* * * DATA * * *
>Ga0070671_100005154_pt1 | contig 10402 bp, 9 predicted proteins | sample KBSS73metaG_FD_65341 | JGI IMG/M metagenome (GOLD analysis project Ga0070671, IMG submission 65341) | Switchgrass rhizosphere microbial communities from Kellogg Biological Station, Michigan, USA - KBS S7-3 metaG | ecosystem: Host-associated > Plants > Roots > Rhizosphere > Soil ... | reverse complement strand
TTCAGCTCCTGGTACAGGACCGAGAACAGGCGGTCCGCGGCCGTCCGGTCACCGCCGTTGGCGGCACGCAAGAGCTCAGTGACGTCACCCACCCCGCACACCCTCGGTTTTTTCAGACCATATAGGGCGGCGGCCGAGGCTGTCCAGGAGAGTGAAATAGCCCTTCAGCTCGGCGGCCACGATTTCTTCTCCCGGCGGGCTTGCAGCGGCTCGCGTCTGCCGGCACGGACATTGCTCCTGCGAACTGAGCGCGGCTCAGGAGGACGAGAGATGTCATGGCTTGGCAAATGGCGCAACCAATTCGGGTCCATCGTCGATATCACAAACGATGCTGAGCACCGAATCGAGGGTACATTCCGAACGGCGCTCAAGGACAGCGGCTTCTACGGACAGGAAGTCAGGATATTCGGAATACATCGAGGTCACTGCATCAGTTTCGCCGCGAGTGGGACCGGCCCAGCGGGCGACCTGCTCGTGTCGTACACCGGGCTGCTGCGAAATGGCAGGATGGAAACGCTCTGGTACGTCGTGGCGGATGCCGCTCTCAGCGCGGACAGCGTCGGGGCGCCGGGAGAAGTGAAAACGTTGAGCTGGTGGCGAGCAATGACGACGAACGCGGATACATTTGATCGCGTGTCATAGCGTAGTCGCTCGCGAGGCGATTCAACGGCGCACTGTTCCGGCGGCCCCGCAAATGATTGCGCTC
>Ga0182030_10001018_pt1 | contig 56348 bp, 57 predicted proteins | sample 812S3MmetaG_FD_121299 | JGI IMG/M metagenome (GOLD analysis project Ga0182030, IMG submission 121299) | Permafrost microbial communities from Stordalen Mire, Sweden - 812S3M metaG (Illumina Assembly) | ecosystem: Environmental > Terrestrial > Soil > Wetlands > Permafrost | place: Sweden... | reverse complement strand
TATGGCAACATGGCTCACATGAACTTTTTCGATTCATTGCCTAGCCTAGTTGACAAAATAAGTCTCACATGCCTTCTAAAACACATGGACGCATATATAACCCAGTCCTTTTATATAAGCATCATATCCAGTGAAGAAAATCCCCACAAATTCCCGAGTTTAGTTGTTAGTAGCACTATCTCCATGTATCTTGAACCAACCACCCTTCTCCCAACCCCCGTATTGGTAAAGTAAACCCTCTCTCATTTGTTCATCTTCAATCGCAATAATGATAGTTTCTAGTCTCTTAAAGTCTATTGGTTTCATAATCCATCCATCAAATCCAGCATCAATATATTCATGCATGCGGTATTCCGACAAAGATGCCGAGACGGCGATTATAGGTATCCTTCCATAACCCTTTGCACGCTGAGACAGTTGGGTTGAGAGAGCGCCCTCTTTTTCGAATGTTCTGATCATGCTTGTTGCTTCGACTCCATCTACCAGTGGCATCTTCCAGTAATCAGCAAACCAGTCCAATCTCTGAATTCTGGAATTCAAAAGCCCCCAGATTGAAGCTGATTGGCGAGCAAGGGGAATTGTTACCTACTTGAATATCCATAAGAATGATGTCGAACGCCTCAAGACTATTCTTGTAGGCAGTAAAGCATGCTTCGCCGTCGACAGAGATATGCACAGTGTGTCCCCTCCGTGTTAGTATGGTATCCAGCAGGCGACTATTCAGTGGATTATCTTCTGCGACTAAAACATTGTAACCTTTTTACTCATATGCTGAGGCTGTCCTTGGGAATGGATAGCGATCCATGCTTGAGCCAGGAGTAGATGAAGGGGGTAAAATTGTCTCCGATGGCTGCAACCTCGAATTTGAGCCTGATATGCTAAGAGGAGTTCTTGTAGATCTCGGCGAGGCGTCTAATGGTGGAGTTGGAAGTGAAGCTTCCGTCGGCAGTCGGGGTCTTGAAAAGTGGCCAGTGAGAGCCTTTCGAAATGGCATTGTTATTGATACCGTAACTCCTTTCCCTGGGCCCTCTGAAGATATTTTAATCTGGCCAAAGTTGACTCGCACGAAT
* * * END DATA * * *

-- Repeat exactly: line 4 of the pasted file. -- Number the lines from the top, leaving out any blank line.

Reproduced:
TATGGCAACATGGCTCACATGAACTTTTTCGATTCATTGCCTAGCCTAGTTGACAAAATAAGTCTCACATGCCTTCTAAAACACATGGACGCATATATAACCCAGTCCTTTTATATAAGCATCATATCCAGTGAAGAAAATCCCCACAAATTCCCGAGTTTAGTTGTTAGTAGCACTATCTCCATGTATCTTGAACCAACCACCCTTCTCCCAACCCCCGTATTGGTAAAGTAAACCCTCTCTCATTTGTTCATCTTCAATCGCAATAATGATAGTTTCTAGTCTCTTAAAGTCTATTGGTTTCATAATCCATCCATCAAATCCAGCATCAATATATTCATGCATGCGGTATTCCGACAAAGATGCCGAGACGGCGATTATAGGTATCCTTCCATAACCCTTTGCACGCTGAGACAGTTGGGTTGAGAGAGCGCCCTCTTTTTCGAATGTTCTGATCATGCTTGTTGCTTCGACTCCATCTACCAGTGGCATCTTCCAGTAATCAGCAAACCAGTCCAATCTCTGAATTCTGGAATTCAAAAGCCCCCAGATTGAAGCTGATTGGCGAGCAAGGGGAATTGTTACCTACTTGAATATCCATAAGAATGATGTCGAACGCCTCAAGACTATTCTTGTAGGCAGTAAAGCATGCTTCGCCGTCGACAGAGATATGCACAGTGTGTCCCCTCCGTGTTAGTATGGTATCCAGCAGGCGACTATTCAGTGGATTATCTTCTGCGACTAAAACATTGTAACCTTTTTACTCATATGCTGAGGCTGTCCTTGGGAATGGATAGCGATCCATGCTTGAGCCAGGAGTAGATGAAGGGGGTAAAATTGTCTCCGATGGCTGCAACCTCGAATTTGAGCCTGATATGCTAAGAGGAGTTCTTGTAGATCTCGGCGAGGCGTCTAATGGTGGAGTTGGAAGTGAAGCTTCCGTCGGCAGTCGGGGTCTTGAAAAGTGGCCAGTGAGAGCCTTTCGAAATGGCATTGTTATTGATACCGTAACTCCTTTCCCTGGGCCCTCTGAAGATATTTTAATCTGGCCAAAGTTGACTCGCACGAAT